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the solution to decarbonize the economy?

Hydrogen burns without directly emitting carbon “Recalls France Strategy in a report devoted to hydrogen and its costs, published in May 2022. An interesting property that could allow countries around the world to reduce their greenhouse gas emissions.

But, before making it a major lever for decarbonization, Maddyness wanted to know more about this subject in the company of Aurélie Orcibal, head of hydrogen strategy at EDF. How is it produced? What is it used for ? Important questions because 80 million tons of this gas are used each year in the world, especially in industry. Three industrial uses are particularly energy-intensive: oil refining, ammonia production and methanol production, two derivatives that are themselves used in the manufacture of fertilizers, plastics, insulation, etc.

Industrial hydrogen, used for a hundred years, is 95% derived from fossil fuels. Its use is in fact a strong emitter of CO2”, recalls France Hydrogène in the 2021 edition of its Hydrogen in France report. Today, in fact, hydrogen is produced either from natural gas or from coal. We then speak of gray hydrogen or black hydrogen.

Towards a decarbonation of hydrogen

Also, hydrogen becomes interesting in the context of climate protection when its production is low-carbon. It could considerably reduce the carbon footprint of high-emitting industries first, but also be used for new uses. A report published by the International Energy Agency (IEA) in June 2019, highlights, for example, the importance of hydrogen made from the electrolysis of water in the decarbonization of the steel industry. It can replace coke (coal) today used to transform iron ore and very emitter of CO2. Similarly, ammonia obtained from carbon-free hydrogen could be used to manufacture e-fuels for maritime and air transport.

It therefore remains to be seen how decarbonated hydrogen is produced and whether the known techniques are viable. Two main low-carbon production routes are being considered by energy players. That of production by water electrolysis, and that of the capture of CO2 during the production of hydrogen from fossil fuels. Electrolysis makes it possible to produce hydrogen from water and electricity, but for it to be effectively low-carbon, the electrolyser must itself be supplied with low-carbon electricity. . Three possibilities in this case: renewable sources, nuclear power plants or direct supply from the electricity grid in countries where electricity is very low in carbon, such as in France.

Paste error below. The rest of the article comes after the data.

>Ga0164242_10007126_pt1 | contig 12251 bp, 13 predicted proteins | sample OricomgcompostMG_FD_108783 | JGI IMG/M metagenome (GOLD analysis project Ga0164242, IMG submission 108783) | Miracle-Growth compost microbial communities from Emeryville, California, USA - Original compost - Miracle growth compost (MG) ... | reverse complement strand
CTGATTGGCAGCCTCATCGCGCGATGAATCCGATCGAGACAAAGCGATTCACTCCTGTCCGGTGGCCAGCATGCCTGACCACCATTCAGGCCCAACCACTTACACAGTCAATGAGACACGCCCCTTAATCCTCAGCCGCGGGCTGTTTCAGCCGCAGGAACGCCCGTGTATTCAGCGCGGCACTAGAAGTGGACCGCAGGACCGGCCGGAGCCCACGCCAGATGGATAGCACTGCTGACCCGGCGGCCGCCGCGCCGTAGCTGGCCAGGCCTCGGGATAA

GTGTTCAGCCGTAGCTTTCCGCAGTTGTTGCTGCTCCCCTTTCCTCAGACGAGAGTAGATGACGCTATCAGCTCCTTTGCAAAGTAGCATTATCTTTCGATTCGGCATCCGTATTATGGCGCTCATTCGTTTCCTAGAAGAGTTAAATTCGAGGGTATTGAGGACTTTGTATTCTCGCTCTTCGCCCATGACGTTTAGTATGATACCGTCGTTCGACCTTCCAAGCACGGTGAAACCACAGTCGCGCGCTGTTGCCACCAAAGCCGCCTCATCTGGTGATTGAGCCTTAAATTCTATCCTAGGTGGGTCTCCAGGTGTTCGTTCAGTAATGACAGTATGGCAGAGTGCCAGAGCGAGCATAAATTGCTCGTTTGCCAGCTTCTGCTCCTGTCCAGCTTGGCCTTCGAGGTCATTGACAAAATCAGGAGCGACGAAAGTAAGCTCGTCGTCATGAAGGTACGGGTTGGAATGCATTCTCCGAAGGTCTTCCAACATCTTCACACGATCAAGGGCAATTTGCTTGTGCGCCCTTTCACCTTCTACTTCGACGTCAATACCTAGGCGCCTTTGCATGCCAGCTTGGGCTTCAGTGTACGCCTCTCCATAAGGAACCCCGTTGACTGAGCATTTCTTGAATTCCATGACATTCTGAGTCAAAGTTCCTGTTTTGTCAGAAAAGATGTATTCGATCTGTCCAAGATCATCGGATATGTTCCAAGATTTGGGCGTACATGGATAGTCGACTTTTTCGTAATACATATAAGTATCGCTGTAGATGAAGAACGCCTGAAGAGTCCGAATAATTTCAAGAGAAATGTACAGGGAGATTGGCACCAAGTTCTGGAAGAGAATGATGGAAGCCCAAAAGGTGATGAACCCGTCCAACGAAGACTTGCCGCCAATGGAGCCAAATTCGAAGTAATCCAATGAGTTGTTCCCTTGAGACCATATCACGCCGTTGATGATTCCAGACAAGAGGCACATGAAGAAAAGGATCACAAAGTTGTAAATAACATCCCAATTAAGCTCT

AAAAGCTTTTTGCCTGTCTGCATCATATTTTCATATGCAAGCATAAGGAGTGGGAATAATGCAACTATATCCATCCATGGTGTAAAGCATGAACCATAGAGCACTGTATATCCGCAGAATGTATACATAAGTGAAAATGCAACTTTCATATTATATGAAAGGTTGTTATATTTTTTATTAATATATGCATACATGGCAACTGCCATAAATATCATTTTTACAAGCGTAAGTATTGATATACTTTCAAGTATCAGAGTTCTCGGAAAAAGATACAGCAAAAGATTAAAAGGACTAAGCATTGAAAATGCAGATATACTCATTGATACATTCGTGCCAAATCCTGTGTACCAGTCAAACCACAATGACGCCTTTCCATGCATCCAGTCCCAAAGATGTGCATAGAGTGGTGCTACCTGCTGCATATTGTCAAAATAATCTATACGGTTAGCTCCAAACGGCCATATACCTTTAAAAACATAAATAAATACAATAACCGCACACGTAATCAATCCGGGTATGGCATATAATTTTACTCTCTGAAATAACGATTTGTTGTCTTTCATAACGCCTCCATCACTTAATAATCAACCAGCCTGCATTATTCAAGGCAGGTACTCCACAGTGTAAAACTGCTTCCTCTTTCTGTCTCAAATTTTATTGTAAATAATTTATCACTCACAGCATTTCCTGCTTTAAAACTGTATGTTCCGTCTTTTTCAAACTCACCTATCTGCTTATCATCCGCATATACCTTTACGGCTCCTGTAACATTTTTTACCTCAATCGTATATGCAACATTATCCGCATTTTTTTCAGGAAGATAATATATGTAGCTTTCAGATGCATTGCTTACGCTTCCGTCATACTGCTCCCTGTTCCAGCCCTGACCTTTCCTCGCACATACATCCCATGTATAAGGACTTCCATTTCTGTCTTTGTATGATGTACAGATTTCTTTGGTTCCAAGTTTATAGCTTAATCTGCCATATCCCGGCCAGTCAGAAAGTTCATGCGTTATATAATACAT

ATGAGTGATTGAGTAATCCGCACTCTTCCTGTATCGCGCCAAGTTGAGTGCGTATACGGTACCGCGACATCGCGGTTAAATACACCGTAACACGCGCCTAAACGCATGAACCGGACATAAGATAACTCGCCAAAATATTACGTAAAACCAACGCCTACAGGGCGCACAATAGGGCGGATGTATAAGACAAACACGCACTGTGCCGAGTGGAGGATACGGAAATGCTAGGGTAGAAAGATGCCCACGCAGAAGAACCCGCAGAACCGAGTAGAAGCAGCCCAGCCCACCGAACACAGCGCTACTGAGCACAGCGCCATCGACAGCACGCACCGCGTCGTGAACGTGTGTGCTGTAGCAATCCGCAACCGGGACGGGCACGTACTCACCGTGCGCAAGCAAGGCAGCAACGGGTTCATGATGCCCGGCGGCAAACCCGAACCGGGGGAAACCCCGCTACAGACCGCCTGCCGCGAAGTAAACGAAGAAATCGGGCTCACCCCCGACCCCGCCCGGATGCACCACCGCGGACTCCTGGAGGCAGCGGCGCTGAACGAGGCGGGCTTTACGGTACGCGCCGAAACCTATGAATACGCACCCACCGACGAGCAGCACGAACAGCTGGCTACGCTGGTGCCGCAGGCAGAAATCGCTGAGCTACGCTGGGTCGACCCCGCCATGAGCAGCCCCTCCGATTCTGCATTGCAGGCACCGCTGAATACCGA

At EDF, we are betting on electrolytic hydrogen, which will allow us to really get out of our dependence on fossil fuelsconfides the head of the Hydrogen strategy. The implementation of carbon capture processes seems more interesting to us for decarbonizing sectors such as the cement industry, which currently have no other mature solution to drastically reduce their footprint on the climate. »

A solution to mature and challenge

To produce electrolytic hydrogen massively, it will be necessary to be able to produce electrolyzers on a scale, reliable and at an acceptable cost. However, this is not yet the case today: indeed, producing fossil hydrogen costs around 1.50 euros per kilo, when producing the same kilo from an electrolyser costs between 10 and 20 euros. . This therefore requires public support to trigger a real change of scale in order to reach acceptable costs of around 3 euros per kilo by 2030.

Be that as it may, hydrogen, even low-carbon, is not the alpha and omega of the decarbonization of the economy. ” The most relevant solution remains direct electrification in most sectorsbelieves Aurélie Orcibal. For example, when we talk about cars, it is more relevant to make 100% electric battery vehicles, than cars equipped with hydrogen fuel cells.“Because the performance is much better by focusing on the batteries. And we know that their lifespan is longer than we think, not to mention the recycling channels that are developing and making it possible to build an increasingly virtuous life cycle.

On the other hand, decarbonized hydrogen has a key role to play for the decarbonization of uses that cannot be done exclusively by direct electrification: this is for example the case of certain industries (steelmaking, production of ammonia and methanol …) and part of heavy transport, thanks to hydrogen derivatives (e-fuels) which will make it possible in particular to decarbonize maritime and air transport “, explains Aurélie Orcibal.

A complementary solution to other energy sources

If the uses of carbon-free hydrogen develop massively, the production of electrolytic hydrogen in large quantities will require equally large quantities of carbon-free electricity (renewable or nuclear). These quantities will be added to those already needed to decarbonise our economies.

Finally, we must not forget that when we want to decarbonize a sector, we must not only focus on the substitution of a product or process by a less carbon-intensive vector. For example, hydrogen is used to make ammonia and ammonia is used in particular to make fertilizers. We must therefore first ask ourselves the question of the more rational use of fertilisers. This is also true for steel, for which we must also continue to develop recycling, for example.

If low-carbon hydrogen is therefore one of the keys to decarbonization and limiting global warming, it complements other solutions.

Maddyness, EDF media partner

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